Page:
|UK Parents Greg and Sharon Kitchen will be getting a "full refund" following an initial refusal by Apple over an incident where their five-year-old son Danny "unintentionally" purchased over $2,500 in in-app game purchases from free iPad game Zombies versus Ninja. The couple claim that the boy purchased 19 high-priced consumable packs for the game, which cost £70 ($106) each -- along with a few smaller purchases -- all within the 15 minute window after the father had keyed in his password authorizing the original download of the game.
According to Sharon Kitchen, "On Sunday afternoon Danny asked my husband for the passcode. We had lots of visitors in the house and were both a little preoccupied. I recall my husband saying 'No - what is it for?' and Danny said 'It's OK, it's a free one, dad'. So my husband keyed in the passcode."
The following day, the iTunes invoices started arriving in the couple's email. The invoices were initially ignored as a mistake, as the bank account associated with the account showed no activity. The family was clued in to the event when the bank called "asking if 19 transactions of £69.99 each were normal." Two days later, the total spent by the child finalized at £1,700 ($2,580).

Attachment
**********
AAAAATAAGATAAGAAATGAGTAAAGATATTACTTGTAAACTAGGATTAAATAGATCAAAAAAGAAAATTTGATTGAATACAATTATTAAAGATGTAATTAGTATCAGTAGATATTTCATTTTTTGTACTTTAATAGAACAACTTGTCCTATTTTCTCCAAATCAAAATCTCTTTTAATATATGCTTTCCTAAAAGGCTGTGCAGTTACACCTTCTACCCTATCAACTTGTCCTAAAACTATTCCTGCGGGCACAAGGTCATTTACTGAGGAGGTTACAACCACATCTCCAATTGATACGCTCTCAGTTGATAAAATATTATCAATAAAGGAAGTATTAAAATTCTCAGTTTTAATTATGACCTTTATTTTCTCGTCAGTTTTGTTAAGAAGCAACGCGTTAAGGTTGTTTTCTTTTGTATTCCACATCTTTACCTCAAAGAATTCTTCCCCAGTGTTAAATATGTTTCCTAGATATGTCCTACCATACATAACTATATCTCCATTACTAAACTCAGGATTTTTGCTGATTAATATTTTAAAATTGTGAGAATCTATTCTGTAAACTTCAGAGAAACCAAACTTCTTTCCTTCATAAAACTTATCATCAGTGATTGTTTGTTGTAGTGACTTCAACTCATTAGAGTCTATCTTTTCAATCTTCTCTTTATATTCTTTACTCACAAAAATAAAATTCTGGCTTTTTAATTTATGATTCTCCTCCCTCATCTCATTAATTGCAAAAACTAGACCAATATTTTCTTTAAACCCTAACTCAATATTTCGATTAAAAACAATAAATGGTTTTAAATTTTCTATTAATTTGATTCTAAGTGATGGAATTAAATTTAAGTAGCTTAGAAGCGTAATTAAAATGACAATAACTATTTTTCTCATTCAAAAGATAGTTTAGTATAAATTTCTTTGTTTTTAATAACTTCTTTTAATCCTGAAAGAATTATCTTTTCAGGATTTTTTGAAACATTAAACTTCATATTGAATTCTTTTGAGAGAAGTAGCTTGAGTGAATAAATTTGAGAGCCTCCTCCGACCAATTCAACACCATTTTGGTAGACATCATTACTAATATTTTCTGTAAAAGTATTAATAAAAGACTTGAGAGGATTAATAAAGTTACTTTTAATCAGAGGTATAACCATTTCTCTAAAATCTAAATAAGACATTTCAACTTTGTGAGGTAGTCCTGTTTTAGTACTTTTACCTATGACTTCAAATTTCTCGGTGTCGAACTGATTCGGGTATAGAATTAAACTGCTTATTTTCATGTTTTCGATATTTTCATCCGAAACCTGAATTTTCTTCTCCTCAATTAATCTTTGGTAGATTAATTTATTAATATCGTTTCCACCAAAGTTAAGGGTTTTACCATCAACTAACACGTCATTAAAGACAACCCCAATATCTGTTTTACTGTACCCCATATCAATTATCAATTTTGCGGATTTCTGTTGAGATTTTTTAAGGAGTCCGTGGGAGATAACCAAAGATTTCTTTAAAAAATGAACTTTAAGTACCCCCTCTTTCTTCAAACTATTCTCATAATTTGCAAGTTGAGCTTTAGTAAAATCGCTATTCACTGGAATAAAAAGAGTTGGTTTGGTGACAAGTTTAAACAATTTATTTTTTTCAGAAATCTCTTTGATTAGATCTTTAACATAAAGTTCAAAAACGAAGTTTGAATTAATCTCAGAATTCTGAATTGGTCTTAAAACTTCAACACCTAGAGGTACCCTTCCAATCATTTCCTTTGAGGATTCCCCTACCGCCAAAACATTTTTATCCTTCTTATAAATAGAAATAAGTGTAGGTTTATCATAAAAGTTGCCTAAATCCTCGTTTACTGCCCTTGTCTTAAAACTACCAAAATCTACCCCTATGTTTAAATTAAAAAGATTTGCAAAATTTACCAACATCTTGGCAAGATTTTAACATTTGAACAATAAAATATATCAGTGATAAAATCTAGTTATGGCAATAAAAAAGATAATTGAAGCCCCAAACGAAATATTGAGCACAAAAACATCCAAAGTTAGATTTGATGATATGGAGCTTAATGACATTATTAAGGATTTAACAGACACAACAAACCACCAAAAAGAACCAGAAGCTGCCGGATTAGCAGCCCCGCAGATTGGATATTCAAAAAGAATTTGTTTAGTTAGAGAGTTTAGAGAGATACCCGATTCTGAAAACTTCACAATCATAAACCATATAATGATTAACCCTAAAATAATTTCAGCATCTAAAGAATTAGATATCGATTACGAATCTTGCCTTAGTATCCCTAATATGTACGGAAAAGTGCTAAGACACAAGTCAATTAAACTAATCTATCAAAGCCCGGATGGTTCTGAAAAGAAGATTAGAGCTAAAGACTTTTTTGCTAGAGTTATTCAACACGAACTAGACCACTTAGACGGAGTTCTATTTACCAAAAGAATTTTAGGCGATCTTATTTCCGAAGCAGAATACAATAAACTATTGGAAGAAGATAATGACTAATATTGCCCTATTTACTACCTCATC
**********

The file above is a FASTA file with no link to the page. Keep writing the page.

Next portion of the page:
Although Apple has a number of pre-existing safeguards in place to prevent such accidental purchases -- including parental controls, dialogs confirming the purchase and how much will be spent, and having closed the no-password-required window nearly two years ago -- it called the boy's spending spree "clearly unintentional" and agreed to refund the money.
Mrs. Kitchen added that "When I realized I called my husband and asked him to sort this out. It was far too easy a thing for [Danny] to do and more should be done to limit stuff like this from happening." Apple closed the "password window" that allowed users to continue purchasing items for up to 15 minutes after keying in their password with the release of iOS 4.3 in early March of 2011. Presumably, the family never upgraded their iOS version from the one it shipped with, nor were they apparently aware of the possibility of in-app game purchases -- though this explanation strains credulity, as the couple have four other, older children.
Apple originally did not issue a refund, citing a bevy of actions the parents failed to take or outright circumvented to prevent the purchases from happening. The Apple response noted Parental Controls' ability to restrict access to content and age-rated content, the option to completely disable in-app purchases, and a recommendation to not share the account password inappropriately, which was the case in this incident. The game is actually rated 9+, and not recommended for children under that age.